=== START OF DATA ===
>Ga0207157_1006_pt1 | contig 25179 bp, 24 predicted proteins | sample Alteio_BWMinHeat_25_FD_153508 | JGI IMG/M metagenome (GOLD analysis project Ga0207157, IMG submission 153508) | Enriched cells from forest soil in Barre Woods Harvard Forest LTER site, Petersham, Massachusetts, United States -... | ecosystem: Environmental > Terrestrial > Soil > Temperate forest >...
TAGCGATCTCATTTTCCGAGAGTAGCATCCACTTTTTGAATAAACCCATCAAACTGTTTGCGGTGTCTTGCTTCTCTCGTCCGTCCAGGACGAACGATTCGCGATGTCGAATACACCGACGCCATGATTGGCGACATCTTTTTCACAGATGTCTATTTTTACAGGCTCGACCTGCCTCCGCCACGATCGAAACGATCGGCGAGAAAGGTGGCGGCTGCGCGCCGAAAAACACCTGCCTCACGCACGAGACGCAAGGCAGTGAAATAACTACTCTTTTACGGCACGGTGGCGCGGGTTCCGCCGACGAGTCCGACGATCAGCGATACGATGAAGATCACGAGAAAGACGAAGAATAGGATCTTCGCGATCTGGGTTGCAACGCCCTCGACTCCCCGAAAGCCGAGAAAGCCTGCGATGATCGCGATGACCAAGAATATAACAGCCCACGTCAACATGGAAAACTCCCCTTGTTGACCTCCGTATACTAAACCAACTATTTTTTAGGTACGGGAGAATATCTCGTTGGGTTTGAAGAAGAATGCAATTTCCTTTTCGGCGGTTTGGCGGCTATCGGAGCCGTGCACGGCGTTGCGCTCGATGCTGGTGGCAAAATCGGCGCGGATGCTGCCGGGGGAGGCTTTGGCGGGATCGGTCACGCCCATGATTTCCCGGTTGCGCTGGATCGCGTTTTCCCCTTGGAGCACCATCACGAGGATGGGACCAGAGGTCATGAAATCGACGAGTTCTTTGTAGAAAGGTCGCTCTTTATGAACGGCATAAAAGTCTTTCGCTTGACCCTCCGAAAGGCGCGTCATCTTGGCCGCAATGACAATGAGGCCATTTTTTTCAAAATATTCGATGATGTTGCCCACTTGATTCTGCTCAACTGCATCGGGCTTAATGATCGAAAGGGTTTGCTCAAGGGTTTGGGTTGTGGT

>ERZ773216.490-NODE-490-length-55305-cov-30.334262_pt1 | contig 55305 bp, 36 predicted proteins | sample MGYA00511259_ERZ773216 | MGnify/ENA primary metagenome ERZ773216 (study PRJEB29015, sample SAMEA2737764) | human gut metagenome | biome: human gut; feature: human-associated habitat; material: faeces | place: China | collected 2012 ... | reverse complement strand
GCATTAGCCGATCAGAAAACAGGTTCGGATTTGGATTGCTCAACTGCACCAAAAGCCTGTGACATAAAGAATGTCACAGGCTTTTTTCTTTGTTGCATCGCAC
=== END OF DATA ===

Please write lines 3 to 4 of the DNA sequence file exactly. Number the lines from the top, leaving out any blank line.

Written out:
>ERZ773216.490-NODE-490-length-55305-cov-30.334262_pt1 | contig 55305 bp, 36 predicted proteins | sample MGYA00511259_ERZ773216 | MGnify/ENA primary metagenome ERZ773216 (study PRJEB29015, sample SAMEA2737764) | human gut metagenome | biome: human gut; feature: human-associated habitat; material: faeces | place: China | collected 2012 ... | reverse complement strand
GCATTAGCCGATCAGAAAACAGGTTCGGATTTGGATTGCTCAACTGCACCAAAAGCCTGTGACATAAAGAATGTCACAGGCTTTTTTCTTTGTTGCATCGCAC